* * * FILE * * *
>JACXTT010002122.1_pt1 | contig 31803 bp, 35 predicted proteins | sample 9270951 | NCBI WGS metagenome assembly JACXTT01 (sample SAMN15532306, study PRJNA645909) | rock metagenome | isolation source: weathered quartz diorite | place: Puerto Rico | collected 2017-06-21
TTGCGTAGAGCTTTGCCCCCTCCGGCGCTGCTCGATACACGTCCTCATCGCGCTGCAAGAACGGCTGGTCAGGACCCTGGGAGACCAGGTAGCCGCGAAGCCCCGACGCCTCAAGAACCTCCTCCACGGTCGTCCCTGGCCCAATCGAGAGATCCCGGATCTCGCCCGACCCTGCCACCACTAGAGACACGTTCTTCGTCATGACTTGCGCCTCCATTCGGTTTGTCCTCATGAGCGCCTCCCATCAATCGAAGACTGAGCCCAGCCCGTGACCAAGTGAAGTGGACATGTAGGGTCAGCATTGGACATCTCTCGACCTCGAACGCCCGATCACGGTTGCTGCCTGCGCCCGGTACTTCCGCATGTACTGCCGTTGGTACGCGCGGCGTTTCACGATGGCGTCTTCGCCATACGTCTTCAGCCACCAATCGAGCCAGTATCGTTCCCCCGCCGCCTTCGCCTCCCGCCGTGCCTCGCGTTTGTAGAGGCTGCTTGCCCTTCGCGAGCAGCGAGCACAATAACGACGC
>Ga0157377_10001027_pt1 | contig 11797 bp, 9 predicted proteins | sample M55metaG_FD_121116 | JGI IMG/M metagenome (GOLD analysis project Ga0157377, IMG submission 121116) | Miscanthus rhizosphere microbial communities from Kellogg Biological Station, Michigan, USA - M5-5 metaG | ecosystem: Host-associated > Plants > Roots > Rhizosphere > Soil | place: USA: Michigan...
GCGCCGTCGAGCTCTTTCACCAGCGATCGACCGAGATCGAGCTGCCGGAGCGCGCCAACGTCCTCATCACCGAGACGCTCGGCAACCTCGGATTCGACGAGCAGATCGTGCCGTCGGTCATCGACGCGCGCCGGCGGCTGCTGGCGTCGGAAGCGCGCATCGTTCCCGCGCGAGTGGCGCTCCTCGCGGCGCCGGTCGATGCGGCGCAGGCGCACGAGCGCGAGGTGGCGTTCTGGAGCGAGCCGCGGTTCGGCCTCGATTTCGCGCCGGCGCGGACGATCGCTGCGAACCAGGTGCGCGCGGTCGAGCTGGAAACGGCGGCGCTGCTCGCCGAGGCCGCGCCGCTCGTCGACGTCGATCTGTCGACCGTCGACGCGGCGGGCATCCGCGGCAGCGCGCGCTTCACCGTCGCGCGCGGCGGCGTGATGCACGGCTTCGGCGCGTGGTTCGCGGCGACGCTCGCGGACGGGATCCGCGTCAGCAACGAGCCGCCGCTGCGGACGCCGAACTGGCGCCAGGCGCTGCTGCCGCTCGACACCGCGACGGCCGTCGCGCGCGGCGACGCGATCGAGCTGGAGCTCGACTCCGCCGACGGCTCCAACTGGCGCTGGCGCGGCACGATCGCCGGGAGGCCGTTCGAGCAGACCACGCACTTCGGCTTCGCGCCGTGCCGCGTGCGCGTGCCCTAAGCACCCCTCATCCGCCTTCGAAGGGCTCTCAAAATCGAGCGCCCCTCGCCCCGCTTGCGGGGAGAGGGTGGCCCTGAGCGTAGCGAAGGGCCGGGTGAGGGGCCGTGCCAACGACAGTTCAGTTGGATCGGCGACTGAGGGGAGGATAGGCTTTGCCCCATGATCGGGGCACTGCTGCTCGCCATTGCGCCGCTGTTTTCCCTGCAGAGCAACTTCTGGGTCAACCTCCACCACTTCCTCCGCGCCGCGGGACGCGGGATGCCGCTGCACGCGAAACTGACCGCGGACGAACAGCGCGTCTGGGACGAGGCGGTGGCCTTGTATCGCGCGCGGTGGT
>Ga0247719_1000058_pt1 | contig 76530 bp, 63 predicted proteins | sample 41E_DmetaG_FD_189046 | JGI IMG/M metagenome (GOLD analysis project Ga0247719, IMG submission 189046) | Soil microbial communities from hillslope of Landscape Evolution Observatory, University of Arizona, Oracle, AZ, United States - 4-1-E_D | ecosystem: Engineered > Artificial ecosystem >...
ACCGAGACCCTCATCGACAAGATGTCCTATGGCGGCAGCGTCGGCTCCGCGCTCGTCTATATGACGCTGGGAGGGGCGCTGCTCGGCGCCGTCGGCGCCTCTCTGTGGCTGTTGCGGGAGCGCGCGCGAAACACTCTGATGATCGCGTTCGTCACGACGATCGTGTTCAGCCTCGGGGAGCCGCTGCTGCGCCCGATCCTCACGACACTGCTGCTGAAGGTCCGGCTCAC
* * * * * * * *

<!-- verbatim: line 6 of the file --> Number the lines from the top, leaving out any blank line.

ACCGAGACCCTCATCGACAAGATGTCCTATGGCGGCAGCGTCGGCTCCGCGCTCGTCTATATGACGCTGGGAGGGGCGCTGCTCGGCGCCGTCGGCGCCTCTCTGTGGCTGTTGCGGGAGCGCGCGCGAAACACTCTGATGATCGCGTTCGTCACGACGATCGTGTTCAGCCTCGGGGAGCCGCTGCTGCGCCCGATCCTCACGACACTGCTGCTGAAGGTCCGGCTCAC